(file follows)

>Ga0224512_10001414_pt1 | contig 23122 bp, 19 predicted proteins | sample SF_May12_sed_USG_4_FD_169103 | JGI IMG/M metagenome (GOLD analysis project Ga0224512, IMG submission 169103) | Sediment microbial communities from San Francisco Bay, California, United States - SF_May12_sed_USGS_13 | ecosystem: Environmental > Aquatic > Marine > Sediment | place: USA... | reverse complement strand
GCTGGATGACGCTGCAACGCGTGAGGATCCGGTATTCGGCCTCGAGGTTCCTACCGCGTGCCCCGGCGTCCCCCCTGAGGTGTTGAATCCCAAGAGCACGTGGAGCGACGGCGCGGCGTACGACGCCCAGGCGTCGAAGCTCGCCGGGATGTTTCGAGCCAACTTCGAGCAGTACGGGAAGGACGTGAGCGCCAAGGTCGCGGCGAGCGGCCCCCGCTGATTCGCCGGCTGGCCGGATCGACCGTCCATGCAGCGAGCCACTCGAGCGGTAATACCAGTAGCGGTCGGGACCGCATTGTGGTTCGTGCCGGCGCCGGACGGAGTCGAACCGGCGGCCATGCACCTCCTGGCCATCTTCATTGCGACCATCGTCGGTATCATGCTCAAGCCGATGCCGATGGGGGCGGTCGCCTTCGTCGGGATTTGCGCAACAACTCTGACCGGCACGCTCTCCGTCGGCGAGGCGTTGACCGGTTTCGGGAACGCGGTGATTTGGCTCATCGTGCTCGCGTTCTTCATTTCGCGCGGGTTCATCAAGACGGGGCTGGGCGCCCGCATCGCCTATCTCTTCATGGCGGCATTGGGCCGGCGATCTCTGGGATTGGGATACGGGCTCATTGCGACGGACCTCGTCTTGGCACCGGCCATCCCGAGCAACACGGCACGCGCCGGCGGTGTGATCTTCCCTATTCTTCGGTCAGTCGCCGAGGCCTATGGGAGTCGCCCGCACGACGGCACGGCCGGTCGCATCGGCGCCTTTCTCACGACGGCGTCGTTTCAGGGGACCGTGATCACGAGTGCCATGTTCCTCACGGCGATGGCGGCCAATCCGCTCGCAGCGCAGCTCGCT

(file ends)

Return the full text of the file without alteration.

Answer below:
>Ga0224512_10001414_pt1 | contig 23122 bp, 19 predicted proteins | sample SF_May12_sed_USG_4_FD_169103 | JGI IMG/M metagenome (GOLD analysis project Ga0224512, IMG submission 169103) | Sediment microbial communities from San Francisco Bay, California, United States - SF_May12_sed_USGS_13 | ecosystem: Environmental > Aquatic > Marine > Sediment | place: USA... | reverse complement strand
GCTGGATGACGCTGCAACGCGTGAGGATCCGGTATTCGGCCTCGAGGTTCCTACCGCGTGCCCCGGCGTCCCCCCTGAGGTGTTGAATCCCAAGAGCACGTGGAGCGACGGCGCGGCGTACGACGCCCAGGCGTCGAAGCTCGCCGGGATGTTTCGAGCCAACTTCGAGCAGTACGGGAAGGACGTGAGCGCCAAGGTCGCGGCGAGCGGCCCCCGCTGATTCGCCGGCTGGCCGGATCGACCGTCCATGCAGCGAGCCACTCGAGCGGTAATACCAGTAGCGGTCGGGACCGCATTGTGGTTCGTGCCGGCGCCGGACGGAGTCGAACCGGCGGCCATGCACCTCCTGGCCATCTTCATTGCGACCATCGTCGGTATCATGCTCAAGCCGATGCCGATGGGGGCGGTCGCCTTCGTCGGGATTTGCGCAACAACTCTGACCGGCACGCTCTCCGTCGGCGAGGCGTTGACCGGTTTCGGGAACGCGGTGATTTGGCTCATCGTGCTCGCGTTCTTCATTTCGCGCGGGTTCATCAAGACGGGGCTGGGCGCCCGCATCGCCTATCTCTTCATGGCGGCATTGGGCCGGCGATCTCTGGGATTGGGATACGGGCTCATTGCGACGGACCTCGTCTTGGCACCGGCCATCCCGAGCAACACGGCACGCGCCGGCGGTGTGATCTTCCCTATTCTTCGGTCAGTCGCCGAGGCCTATGGGAGTCGCCCGCACGACGGCACGGCCGGTCGCATCGGCGCCTTTCTCACGACGGCGTCGTTTCAGGGGACCGTGATCACGAGTGCCATGTTCCTCACGGCGATGGCGGCCAATCCGCTCGCAGCGCAGCTCGCT